How To Check For Vacuum Leaks (1995, 1996, 1997 2.2L Accord, Odyssey, And Prelude)

Vacuum leaks can and do have adverse effects on engine performance and the fuel injection computer's ability to reduce harmful emissions.

Eventually, a severe vacuum leak will cause the check engine light to illuminate with air/fuel mixture trouble codes (for example: P0171, P0172, etc.).

In this tutorial, I'll explain the 3 types of tests that can be done to find the source of the vacuum leak.

You can find this tutorial in Spanish here: Como Encontrar Fugas De Vacío (1995-1997 2.2L Honda Accord, Odyssey) (at: autotecnico-online.com).

APPLIES TO: This tutorial applies to the following vehicles:

  1. 2.2L Honda Accord (DX, EX, LX): 1992, 1993, 1994, 1995, 1996, 1997.
  2. 2.2L Honda Odyssey: 1995, 1996, 1997.
  3. 2.2L Honda Prelude: 1992, 1993, 1994, 1995, 1996, 1997.

What Is A Vacuum Leak?

In a nutshell, a "vacuum leak" refers to air entering the engine at any point after the throttle body.

This air should not be entering the engine, since it will disrupt the air/fuel mixture the fuel injection computer is trying to control.

To go into more specifics: The fuel injection computer measures the amount of air entering the engine after it has passed the throttle plate (in the throttle body).

It then calculates the amount of fuel to inject into the cylinders for that amount of air.

The fuel injection computer will inject 1 gram of fuel for every 14.7 grams of air. This ratio of air to fuel is known as the stoichiometric air/fuel ratio (14.7:1).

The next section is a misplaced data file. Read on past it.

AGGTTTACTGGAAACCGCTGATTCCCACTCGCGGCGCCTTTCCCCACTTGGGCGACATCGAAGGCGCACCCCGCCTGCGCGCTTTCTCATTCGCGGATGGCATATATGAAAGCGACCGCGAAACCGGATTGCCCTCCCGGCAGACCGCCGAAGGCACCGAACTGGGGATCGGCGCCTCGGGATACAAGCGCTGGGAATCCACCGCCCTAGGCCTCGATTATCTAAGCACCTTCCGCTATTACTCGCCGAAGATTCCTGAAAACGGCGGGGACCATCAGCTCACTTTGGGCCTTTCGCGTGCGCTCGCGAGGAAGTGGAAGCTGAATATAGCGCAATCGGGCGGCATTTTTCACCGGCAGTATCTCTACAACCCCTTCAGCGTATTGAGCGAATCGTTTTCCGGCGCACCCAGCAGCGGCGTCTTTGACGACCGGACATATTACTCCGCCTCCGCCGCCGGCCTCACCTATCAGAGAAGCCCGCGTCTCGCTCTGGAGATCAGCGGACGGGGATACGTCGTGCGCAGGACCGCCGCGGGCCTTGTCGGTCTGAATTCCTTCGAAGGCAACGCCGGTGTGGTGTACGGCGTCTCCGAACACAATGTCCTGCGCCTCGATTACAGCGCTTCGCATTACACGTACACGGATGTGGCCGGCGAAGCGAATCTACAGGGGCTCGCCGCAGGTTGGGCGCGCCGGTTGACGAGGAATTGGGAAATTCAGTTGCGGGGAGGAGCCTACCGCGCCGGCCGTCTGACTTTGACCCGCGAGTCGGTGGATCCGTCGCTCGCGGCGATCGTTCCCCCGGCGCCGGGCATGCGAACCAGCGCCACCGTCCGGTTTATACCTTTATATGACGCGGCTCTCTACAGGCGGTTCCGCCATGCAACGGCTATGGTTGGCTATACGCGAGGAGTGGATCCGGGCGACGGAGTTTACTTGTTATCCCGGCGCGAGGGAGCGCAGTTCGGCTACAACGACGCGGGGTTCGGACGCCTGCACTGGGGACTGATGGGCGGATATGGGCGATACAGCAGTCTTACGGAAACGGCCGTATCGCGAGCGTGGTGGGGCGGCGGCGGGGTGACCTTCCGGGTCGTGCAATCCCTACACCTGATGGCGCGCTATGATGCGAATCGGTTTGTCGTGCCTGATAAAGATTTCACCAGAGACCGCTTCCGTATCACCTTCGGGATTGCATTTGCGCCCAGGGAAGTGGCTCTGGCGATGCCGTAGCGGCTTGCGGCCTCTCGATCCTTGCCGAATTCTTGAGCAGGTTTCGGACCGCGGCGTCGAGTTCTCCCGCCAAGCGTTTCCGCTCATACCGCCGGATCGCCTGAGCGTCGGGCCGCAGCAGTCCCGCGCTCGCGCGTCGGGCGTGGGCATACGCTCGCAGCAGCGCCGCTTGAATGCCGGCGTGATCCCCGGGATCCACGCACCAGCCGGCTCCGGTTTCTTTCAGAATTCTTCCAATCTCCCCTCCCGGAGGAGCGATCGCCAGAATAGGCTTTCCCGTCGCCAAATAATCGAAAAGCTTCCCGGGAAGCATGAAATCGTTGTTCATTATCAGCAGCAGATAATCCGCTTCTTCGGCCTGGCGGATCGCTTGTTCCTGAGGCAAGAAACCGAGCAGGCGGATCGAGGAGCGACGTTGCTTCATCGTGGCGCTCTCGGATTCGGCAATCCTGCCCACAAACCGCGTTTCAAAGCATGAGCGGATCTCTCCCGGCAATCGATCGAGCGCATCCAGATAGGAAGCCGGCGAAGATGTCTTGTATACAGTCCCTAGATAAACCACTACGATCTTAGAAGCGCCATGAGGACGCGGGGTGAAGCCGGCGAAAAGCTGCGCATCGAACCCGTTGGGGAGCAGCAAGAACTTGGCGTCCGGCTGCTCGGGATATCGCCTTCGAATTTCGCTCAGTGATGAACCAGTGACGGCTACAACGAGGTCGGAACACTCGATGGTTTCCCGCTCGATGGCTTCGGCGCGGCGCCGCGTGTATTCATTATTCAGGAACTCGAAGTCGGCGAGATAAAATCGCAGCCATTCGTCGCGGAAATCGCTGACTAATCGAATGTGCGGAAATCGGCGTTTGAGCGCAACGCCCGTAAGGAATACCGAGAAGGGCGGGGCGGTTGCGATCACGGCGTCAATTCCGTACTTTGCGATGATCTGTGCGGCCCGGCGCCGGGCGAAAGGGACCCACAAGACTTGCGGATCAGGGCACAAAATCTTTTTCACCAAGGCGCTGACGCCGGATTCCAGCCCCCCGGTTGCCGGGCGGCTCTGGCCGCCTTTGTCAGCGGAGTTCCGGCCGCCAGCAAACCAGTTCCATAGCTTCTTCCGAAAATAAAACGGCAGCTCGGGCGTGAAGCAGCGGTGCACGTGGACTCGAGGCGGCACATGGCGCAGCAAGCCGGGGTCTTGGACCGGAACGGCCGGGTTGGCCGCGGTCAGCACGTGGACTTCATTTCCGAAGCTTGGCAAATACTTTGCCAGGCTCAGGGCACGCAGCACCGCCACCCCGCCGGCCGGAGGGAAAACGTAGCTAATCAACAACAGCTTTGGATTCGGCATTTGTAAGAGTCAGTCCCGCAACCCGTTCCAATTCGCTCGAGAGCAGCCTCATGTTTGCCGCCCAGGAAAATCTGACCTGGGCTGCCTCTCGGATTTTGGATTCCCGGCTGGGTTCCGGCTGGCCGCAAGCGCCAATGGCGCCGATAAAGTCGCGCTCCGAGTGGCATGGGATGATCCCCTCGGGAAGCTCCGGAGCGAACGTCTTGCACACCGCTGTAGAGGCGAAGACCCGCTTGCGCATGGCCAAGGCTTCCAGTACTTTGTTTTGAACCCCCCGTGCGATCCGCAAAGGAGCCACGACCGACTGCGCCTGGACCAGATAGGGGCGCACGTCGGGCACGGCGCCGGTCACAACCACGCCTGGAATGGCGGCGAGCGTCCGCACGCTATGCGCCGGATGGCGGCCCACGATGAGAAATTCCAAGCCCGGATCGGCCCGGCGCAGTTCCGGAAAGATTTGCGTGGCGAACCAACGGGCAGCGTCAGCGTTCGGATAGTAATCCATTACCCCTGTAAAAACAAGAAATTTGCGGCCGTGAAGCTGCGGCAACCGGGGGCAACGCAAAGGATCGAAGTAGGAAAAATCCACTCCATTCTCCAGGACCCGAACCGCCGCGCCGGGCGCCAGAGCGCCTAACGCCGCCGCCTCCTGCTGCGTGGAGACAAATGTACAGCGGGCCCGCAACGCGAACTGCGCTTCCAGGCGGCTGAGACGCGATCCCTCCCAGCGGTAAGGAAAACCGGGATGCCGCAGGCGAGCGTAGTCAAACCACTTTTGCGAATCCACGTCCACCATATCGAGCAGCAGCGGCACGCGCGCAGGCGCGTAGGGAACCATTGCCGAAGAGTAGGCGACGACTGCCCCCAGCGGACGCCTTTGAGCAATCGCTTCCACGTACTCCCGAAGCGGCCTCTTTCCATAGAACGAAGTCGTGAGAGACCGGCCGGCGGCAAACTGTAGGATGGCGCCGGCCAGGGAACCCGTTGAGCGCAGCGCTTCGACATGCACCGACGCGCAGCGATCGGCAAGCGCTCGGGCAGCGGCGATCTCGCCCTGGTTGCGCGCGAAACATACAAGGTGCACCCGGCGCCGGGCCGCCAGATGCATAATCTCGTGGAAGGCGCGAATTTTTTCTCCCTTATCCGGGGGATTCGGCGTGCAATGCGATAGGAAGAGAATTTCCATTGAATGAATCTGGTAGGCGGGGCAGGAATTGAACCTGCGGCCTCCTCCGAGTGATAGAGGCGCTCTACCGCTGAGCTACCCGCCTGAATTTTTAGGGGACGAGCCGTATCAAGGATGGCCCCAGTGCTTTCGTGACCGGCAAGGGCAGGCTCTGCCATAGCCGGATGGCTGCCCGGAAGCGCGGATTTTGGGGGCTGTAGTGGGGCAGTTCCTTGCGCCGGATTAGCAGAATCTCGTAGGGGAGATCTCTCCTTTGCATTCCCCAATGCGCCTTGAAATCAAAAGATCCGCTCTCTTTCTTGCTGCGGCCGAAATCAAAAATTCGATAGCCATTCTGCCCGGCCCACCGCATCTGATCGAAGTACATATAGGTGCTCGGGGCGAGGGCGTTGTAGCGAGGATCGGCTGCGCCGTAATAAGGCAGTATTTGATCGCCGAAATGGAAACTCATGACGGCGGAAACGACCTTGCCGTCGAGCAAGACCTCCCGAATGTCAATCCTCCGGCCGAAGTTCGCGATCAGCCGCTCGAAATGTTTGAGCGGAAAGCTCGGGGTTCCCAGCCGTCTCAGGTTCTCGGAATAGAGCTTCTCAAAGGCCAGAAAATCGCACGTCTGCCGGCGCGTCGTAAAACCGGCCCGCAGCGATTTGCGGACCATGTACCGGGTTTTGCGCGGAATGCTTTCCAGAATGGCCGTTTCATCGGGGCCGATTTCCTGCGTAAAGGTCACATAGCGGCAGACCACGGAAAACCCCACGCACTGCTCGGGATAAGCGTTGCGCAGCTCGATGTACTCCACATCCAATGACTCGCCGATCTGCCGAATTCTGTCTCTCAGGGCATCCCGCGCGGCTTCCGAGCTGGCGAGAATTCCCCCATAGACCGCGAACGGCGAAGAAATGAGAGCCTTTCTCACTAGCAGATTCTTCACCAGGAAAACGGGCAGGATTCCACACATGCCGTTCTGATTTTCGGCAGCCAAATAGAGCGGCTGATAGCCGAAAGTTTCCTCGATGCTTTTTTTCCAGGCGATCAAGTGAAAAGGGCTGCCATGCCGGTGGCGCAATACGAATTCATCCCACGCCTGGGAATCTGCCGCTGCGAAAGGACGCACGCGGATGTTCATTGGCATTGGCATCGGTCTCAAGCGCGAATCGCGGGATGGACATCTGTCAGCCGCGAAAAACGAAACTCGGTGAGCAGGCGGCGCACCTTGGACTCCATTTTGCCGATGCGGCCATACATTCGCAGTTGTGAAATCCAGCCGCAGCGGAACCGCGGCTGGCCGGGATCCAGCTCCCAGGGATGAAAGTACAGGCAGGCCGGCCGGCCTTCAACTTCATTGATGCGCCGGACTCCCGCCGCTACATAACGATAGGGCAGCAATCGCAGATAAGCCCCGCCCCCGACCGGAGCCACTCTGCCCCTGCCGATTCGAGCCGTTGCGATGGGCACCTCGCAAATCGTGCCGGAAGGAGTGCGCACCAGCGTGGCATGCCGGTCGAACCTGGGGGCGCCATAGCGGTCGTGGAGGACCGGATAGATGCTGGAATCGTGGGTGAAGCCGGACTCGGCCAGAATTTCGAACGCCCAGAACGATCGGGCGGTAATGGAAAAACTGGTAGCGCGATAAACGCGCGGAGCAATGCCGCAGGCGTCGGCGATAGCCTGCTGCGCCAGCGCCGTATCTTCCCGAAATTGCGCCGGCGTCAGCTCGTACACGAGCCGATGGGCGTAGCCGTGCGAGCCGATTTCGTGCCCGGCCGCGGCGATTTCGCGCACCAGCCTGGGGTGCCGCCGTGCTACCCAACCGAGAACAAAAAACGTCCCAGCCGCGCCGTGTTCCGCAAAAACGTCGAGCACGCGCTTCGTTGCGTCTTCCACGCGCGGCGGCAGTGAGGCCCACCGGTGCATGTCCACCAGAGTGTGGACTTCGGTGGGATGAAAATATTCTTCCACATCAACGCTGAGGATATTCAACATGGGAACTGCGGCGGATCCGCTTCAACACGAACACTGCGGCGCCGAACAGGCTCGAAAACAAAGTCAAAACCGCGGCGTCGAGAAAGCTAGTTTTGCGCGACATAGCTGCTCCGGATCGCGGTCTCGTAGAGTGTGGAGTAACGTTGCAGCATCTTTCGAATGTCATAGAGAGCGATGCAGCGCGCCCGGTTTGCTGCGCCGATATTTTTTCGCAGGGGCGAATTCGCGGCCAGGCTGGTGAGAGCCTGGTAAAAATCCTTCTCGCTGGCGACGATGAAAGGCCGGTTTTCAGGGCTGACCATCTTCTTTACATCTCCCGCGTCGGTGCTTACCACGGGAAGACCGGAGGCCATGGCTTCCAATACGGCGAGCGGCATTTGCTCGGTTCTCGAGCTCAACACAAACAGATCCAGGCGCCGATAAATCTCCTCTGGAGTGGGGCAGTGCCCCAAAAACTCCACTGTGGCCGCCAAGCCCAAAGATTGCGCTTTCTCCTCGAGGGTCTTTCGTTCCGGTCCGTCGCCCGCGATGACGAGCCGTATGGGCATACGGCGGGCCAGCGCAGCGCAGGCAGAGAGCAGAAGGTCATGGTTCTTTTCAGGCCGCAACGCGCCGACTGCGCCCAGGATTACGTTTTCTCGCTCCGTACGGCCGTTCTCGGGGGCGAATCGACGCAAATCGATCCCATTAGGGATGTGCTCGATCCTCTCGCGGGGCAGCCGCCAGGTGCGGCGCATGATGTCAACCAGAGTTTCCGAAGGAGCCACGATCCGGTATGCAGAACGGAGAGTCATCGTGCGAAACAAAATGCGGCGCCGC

Any air that enters after the throttle plate (caused by a vacuum leak) will raise the air to fuel ratio and will cause the engine to run leaner (leaner = less fuel).

This leaner air/fuel mixture can cause engine performance problems and turn on the check engine light on your Honda Accord or Odyssey's instrument panel.

Vacuum Leak Detection Basics

There are plenty of places for leaks to pop-up on the 2.2L engine, but you should always start by visually checking the condition of the engine's vacuum hoses.

It's important to consult the vacuum hose routing diagram of the vehicle emissions label (on the vehicle's hood) and check:

  1. The condition and fit of each vacuum hose. The vacuum hoses should have a tight fit around the metal line or vacuum port that they're connected to.
  2. Vacuum hose routing. This involves making sure they are connected to the correct component or vacuum port.

If your Honda Accord (Odyssey) is missing the vehicle emissions label, you'll need to consult a repair manual.

If the engine's vacuum hoses are OK, and you still suspect a vacuum leak, then you'll need to perform a vacuum leak test with carb-cleaner, or propane, or water.

Using Carburetor Cleaner To Find The Vacuum Leak

Using a carburetor cleaner spray (mostly known as air intake cleaner nowadays) to locate a vacuum leak (especially around the throttle body gasket area or intake manifold gasket areas) is a very old mechanic's techique.